Federal tax reform is unmasking high-tax states

Call it a statement on politics in the age of social media, but rarely has a tax cut created so much chaos.

The partisan back-and-forth created ample opportunities for confusion, and even Hollywood got caught up in the mess. Actress Jenna Fischer actually apologized on Twitter for contributing to a misunderstanding about the teacher’s deduction for classroom supplies.

But the most interesting fallout has been at the state and local levels, where changes to state and local tax deductions have helped expose taxation issues closer to home.

{mosads}Hawaii, for example, witnessed one of the strangest possible sights: a line of people desperate to pay their taxes early.


Because the new tax law caps the state and local tax (SALT) deduction at $10,000, Hawaii residents were lining up to pay their 2017 property taxes before the year’s end, in the hope that it would save them money. This was thanks to a statement from the IRS informing taxpayers that prepaying 2018 state and local real property taxes could be deductible under certain circumstances.

Though most people would save less than $1,000 dollars by prepaying, the folks standing in line in Hawaii said it was worth it — which leads to the deeper issue of what effect the federal tax changes will have on state competitiveness.

When it comes to singling out states with high marginal tax rates, most analysts like to point to California as the biggest offender. With its income tax rate of 13.3 percent on residents earning a million dollars or more, it definitely gives millionaires an incentive to live elsewhere.

But what many people miss about Hawaii is that it’s just become the state with the second-highest tax rate in the country — and losing its millionaires could wreak substantial financial havoc.

During the 2017 session, the Hawaii legislature reinstated an income tax rate of 11 percent on earners who make $200,000 or more. Though only about 2 percent of Hawaii’s residents fit into that category, they pay about 35 percent of the state’s income tax bill.

Many people ignore the SALT deduction because it doesn’t benefit them, nor will they be particularly affected by the new $10,000 cap. But those in the top tax brackets do use it. And now Hawaii — with its high cost of living, high regulation and high taxes — looks even more expensive than usual to top income earners.

If the highest earners start fleeing Hawaii for less costly pastures, this may be a situation where a trend that started among the lower and middle economic brackets has trickled up. In recent years, the state has experienced a significant drain of local talent. In 2017, 13,357 locals left Hawaii, and many of them cited the high cost of living as the primary reason.

So will Hawaii’s top earners follow suit? The state’s high cost of living and limited opportunities certainly were enough to drive away average residents with strong family and community ties.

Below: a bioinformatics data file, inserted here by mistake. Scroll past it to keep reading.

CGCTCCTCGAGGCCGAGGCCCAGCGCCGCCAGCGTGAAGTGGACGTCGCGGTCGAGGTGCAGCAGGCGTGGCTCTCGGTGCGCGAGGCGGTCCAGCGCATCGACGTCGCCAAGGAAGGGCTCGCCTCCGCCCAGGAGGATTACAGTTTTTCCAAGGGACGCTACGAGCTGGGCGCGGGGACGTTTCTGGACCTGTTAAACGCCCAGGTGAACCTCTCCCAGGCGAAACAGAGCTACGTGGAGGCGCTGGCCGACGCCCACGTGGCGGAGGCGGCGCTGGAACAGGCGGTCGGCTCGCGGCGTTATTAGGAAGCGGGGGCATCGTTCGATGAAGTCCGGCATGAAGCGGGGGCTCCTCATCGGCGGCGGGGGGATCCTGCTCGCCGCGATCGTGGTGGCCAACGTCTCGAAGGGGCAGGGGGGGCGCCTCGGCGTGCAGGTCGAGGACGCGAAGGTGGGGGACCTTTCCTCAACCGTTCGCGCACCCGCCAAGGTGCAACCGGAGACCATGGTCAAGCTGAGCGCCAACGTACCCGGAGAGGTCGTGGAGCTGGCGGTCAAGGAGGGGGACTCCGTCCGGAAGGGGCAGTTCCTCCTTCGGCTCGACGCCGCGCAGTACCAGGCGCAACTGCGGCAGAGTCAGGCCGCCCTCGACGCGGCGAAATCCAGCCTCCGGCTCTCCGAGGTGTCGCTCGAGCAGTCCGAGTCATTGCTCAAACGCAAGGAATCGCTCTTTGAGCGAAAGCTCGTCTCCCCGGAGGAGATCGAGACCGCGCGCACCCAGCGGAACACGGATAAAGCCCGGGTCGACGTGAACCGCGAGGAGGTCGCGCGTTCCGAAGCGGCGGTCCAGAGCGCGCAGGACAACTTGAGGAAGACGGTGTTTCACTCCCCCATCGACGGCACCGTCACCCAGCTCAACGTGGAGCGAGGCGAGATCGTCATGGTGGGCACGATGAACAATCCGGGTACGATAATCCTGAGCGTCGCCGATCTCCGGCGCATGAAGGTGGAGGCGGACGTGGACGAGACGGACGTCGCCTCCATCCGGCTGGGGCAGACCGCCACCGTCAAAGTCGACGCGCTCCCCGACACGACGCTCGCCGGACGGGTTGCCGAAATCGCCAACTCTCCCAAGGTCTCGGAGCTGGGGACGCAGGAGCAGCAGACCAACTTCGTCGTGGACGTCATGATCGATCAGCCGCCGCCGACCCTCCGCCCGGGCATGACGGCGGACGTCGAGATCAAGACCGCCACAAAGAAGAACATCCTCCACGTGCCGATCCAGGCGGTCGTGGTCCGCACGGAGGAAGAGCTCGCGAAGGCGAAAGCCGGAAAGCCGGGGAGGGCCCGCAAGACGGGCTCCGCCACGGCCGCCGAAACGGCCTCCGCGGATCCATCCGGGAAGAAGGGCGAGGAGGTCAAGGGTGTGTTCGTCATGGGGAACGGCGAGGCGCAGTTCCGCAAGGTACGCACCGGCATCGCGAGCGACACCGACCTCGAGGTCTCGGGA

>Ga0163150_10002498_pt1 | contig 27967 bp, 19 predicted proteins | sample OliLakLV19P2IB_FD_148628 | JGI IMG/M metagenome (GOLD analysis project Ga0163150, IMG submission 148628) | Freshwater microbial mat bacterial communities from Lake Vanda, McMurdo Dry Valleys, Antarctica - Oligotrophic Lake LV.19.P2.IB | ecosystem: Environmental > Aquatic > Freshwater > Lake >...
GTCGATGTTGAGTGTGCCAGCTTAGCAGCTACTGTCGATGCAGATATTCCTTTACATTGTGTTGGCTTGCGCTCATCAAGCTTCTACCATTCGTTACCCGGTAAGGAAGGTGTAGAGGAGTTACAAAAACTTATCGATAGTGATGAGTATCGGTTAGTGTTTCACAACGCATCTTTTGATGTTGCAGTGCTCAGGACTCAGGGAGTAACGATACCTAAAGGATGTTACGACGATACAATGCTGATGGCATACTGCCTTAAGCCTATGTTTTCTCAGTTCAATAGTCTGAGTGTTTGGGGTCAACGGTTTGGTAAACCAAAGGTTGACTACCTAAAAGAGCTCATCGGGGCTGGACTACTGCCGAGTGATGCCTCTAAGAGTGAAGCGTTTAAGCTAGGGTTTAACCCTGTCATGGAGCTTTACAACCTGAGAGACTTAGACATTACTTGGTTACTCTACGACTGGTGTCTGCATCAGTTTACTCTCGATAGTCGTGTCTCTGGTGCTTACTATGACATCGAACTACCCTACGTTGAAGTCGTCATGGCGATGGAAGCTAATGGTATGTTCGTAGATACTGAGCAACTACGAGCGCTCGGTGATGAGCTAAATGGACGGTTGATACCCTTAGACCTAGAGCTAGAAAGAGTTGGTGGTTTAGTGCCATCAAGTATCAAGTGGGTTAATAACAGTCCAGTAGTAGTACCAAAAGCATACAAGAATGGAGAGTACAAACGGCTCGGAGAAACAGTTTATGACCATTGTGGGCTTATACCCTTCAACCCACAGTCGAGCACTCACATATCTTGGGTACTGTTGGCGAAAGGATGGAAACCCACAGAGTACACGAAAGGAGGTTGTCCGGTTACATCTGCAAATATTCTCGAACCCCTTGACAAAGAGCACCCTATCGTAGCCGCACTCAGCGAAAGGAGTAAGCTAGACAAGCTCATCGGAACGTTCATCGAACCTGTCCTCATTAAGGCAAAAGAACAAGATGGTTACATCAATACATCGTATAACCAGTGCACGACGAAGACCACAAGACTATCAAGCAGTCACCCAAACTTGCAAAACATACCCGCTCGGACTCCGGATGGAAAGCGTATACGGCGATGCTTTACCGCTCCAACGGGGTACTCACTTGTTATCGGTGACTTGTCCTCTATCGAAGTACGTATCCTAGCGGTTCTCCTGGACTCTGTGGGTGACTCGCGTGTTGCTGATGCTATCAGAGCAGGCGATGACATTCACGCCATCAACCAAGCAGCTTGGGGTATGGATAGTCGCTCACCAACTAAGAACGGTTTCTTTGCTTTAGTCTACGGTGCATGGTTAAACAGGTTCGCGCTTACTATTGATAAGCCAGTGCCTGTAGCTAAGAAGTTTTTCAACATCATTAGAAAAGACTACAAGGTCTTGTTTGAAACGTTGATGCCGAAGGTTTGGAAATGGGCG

It may be that the wealthy often have other reasons for settling in the Aloha State, but they respond to incentives — and disincentives — too. When there are other, less costly options available, the richest segment of taxpayers have fewer barriers to leaving then those with lower incomes.  And losing a significant part of that high income tax base could affect state tax revenues, the state’s budget and future state programs.

By joining the ranks of the nation’s highest-taxing states, Hawaii is encouraging its richest residents to look for tax havens. The changes in federal tax law clearly make it more attractive for high-income earners to settle in low-tax areas.

So far, the state has shown little compunction about soaking the rich. But will the changes to federal tax law change that?

Ideally, the new federal tax plan will spur local legislators to take a second look at their newly enacted tax hike. Based on the questions flying around at the state legislature’s recent review of the state budget, there are many concerns about how the tax changes will affect Hawaii.

The best approach would be for local legislators to lower state income taxes and generally work to lower the Aloha State’s notoriously high cost of living.

Malia Hill is the policy director of the Grassroot Institute of Hawaii (@GrassrootHawaii), a public policy think tank dedicated to the principles of individual liberty, free markets and limited, accountable government

Tags economy Hawaii Income tax in the United States Malia Hill Progressivity in United States income tax Salt State and local tax deduction Tax reform Taxation in the United States taxes

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